History Headscratchers / Mulan

22nd Feb '16 7:29:17 AM Yatagerasu
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** In the original poem, Little Brother (the dog in the movie) was exactly that, but he was too young to serve.
21st Jan '16 7:51:28 AM MrDeath
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** Because her parents didn't have any sons. "Supposed to bear sons" doesn't mean it's something under their control.
21st Jan '16 7:29:02 AM chloso
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* So, in that culture, women were supposed to bear sons, right? So why doesn't Mulan have any brothers?
15th Dec '15 10:49:23 AM MrDeath
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** Yes. Again: '''Honor was a huge freaking deal in ancient China'''. Honor ''was'' seen as more important than someone's life. A family being dishonored basically meant the entire family was ''ruined''.
15th Dec '15 12:21:40 AM whisperstar13
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** So...I'm sorry, but he thought it better to risk his daughter ''dying'' in battle, which was a very likely possibility, than to face dishonor to the family?
27th Nov '15 8:42:52 AM fearlessnikki
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** And perhaps he thought Mulan might stand a better chance than him. After all she's young, and it's not as if she's an idle dame who's never done anything in her life. She's used to working around on the estate and doing chores, so she's quite strong - and that's probably why she made it through the training in the first place.
6th Nov '15 7:48:12 AM MrDeath
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** Because then the "son" would be seen as weak and a coward, and dishonor the family. Basically any reason for Mulan to get drummed out of the army would have been seen as dishonorable.
5th Nov '15 4:58:10 PM whisperstar13
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* If Mulan's father didn't want to go after his daughter and expose her to certain execution, then why didn't he at the very least go to the camp and play along with her disguise, telling Shang that his son snuck off to join the Army without him knowing, and stepping in to take his (her) place and sending Mulan home? He decided it was better to let her go into battle against the ''Hun army'' and just...''hope'' that his daughter who has no combat experience on top of illegally being in disguise manages to come out on top? Seems like a pretty nasty thing for a father to do.
23rd Aug '15 7:36:56 AM washington213
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** ...he explicitly says why in the movie.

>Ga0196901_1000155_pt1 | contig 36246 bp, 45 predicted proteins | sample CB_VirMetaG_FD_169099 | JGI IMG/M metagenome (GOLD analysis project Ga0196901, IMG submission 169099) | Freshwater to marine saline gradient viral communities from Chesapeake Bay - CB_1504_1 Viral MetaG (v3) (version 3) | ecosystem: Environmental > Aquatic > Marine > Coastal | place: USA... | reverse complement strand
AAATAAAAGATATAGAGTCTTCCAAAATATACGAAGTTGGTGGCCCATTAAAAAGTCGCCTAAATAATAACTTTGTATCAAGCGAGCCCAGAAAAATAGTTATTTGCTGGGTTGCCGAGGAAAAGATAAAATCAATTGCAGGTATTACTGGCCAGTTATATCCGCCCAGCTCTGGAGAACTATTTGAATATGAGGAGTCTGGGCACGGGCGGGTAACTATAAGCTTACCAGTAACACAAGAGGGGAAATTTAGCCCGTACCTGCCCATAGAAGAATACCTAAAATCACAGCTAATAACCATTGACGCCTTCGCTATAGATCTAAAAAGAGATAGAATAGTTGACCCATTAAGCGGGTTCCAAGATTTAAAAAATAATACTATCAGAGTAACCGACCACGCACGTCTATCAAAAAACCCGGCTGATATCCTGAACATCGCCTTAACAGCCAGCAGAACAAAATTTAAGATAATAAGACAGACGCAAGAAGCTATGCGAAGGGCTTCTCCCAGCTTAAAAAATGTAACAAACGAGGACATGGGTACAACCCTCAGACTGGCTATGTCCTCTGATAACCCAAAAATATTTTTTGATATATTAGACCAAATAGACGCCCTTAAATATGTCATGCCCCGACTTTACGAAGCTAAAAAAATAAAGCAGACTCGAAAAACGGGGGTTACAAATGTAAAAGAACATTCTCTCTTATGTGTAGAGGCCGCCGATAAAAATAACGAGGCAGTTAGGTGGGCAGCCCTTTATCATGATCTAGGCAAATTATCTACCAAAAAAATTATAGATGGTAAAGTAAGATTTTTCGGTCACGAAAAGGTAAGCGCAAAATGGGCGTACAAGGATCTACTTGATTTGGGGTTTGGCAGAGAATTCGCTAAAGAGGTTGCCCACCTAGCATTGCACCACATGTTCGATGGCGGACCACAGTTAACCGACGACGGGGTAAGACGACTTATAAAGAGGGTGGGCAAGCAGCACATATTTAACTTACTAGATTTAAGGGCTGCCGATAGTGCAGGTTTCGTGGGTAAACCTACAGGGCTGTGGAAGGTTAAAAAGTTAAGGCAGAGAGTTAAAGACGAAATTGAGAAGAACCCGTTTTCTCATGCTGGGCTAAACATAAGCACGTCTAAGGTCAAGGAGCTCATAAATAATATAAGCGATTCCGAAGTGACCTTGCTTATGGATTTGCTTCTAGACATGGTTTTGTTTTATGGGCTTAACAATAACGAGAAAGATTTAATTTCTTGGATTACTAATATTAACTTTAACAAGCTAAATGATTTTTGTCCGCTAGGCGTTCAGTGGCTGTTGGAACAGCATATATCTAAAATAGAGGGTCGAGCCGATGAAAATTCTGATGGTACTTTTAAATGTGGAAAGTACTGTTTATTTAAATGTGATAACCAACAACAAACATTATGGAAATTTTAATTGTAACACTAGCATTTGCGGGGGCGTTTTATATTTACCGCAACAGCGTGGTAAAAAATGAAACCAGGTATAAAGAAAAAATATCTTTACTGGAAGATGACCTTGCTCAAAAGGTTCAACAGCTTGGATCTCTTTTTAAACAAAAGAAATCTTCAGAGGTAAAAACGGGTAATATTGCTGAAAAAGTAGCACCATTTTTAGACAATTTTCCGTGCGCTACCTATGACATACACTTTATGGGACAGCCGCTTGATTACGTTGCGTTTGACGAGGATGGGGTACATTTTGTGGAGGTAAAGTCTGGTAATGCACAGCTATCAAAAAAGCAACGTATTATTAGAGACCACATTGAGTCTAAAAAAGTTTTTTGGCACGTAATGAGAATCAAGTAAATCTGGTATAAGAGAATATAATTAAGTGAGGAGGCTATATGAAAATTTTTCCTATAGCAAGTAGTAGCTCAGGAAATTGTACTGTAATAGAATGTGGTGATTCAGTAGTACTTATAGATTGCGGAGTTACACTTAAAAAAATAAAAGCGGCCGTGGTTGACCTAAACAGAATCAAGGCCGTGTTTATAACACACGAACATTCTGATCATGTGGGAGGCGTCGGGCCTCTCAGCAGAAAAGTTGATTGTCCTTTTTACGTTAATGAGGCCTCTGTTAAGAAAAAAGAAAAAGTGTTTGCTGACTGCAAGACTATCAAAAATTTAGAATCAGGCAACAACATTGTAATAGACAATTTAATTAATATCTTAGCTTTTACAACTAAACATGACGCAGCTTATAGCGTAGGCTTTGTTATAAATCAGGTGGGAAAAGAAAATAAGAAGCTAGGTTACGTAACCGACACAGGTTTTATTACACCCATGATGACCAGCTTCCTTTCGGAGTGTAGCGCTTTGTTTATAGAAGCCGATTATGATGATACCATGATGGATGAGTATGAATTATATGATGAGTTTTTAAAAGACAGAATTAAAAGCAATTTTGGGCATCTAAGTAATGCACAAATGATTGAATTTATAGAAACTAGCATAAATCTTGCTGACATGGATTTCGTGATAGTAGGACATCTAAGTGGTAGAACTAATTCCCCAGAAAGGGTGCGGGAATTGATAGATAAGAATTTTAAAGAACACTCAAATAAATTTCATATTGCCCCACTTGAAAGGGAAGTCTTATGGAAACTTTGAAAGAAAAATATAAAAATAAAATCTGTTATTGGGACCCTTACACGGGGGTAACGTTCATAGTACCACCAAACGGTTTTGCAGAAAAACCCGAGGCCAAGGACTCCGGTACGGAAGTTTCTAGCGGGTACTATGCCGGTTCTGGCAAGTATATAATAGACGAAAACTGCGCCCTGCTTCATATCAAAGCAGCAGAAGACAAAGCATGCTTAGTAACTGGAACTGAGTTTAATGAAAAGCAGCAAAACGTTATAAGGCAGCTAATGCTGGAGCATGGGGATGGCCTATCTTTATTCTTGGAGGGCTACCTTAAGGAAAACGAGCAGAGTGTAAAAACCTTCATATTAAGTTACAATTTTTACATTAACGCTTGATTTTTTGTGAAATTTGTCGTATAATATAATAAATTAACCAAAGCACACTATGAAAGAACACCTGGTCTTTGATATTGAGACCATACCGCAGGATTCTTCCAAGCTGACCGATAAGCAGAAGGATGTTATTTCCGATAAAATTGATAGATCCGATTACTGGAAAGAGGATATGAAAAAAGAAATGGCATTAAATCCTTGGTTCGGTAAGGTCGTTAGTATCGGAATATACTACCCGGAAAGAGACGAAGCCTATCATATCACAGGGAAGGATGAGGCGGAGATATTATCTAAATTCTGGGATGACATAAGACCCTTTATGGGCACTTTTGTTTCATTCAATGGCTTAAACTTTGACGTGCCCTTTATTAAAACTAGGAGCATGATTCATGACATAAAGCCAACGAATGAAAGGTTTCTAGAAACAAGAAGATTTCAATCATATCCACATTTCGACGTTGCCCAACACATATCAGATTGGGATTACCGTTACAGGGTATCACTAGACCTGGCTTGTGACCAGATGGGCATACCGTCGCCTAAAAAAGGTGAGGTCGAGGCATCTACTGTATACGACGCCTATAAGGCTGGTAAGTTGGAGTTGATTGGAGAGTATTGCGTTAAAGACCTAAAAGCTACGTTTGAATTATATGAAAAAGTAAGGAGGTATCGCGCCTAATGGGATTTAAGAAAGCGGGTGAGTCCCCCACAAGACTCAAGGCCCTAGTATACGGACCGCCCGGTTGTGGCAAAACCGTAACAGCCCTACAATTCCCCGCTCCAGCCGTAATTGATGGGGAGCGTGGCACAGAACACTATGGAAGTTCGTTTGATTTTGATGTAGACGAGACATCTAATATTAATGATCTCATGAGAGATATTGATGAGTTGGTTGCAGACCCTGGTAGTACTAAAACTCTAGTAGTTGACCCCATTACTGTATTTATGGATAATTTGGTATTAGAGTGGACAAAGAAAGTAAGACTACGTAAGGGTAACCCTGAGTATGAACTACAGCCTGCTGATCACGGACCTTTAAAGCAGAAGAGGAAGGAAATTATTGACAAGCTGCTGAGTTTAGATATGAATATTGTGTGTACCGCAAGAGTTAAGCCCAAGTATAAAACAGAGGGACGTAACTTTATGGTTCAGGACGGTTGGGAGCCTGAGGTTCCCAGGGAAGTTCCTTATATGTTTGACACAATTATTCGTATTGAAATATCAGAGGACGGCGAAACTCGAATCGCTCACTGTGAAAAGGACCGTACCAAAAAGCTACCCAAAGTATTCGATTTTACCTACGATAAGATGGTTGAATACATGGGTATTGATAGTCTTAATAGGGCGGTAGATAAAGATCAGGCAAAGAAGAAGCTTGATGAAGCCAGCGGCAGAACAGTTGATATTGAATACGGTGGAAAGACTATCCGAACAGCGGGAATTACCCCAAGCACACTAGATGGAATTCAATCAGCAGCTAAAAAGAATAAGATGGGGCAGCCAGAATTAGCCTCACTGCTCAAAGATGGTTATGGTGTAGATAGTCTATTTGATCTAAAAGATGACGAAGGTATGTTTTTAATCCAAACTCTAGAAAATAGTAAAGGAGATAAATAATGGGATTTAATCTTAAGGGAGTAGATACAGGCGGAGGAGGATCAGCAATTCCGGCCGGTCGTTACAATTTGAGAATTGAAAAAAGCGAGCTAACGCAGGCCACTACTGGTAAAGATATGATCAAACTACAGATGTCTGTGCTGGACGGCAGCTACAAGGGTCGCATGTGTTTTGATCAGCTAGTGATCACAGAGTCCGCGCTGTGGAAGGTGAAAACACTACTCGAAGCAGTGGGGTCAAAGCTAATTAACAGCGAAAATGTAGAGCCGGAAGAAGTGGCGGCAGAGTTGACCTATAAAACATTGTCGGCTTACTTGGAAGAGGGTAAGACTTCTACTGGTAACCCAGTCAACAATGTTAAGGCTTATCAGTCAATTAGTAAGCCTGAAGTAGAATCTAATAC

7th Jul '15 12:39:14 AM Turtler
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**** My guess is a combination of "they were meant to be out of sight, but wound up getting killed out of sight" and "absolute power is nifty; lets you do things that you probably shouldn't." The Honor Guards you mention exist partially today because the monarchs and institutions they protect (be they the Queen of Britain or the President of the US) are essentially servants of the state, not the state themselves. There are limits to the orders that a President or British Royal could give to a Household Guard (or the Secret Service; which is why Nixon went around them). But Imperial China is an absolute monarchy, the Emperor *Is* the State. So if he decides he wants to go down the stairs to greet his people without any visible guards, who is going to stop him? Chi-Fu can lodge a complaint, but he'd probably be ignored.




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***** It's doubtful that it is Qin Shi Huang; the Qin walls were not very impressive and had to basically be rebuilt over and over and over again (like even the massively impressive Ming and Qing ones have had to be today). The cannons are probably historically inaccurate (given the time of the Xiongnu and their Shan-Yus), but they're probably well advanced from the first emperor.



*** Very well said on both parts. Though especially with the latter case, Your Emperors May Vary. The Emperor is the Son of Heaven, ruler of the world, and sancrosanct. So he would have a very big say on deciding what is illegal or not.




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*** Bingo. It's likely that- as he did later on- Shan-Yu might've sent a few prisoners back with the word that The Great, Magnificent Shan-Yu has decided to test the Emperor and make sure everybody knows. It's also likely that while Chinese military intelligence isn't great, they can know that only *The* Shan-Yu of the Huns (rather than one of his kinsmen/subordinate commanders) would have the ability to command an army as large as the one that took the Great Wall.
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http://tvtropes.org/pmwiki/article_history.php?article=Headscratchers.Mulan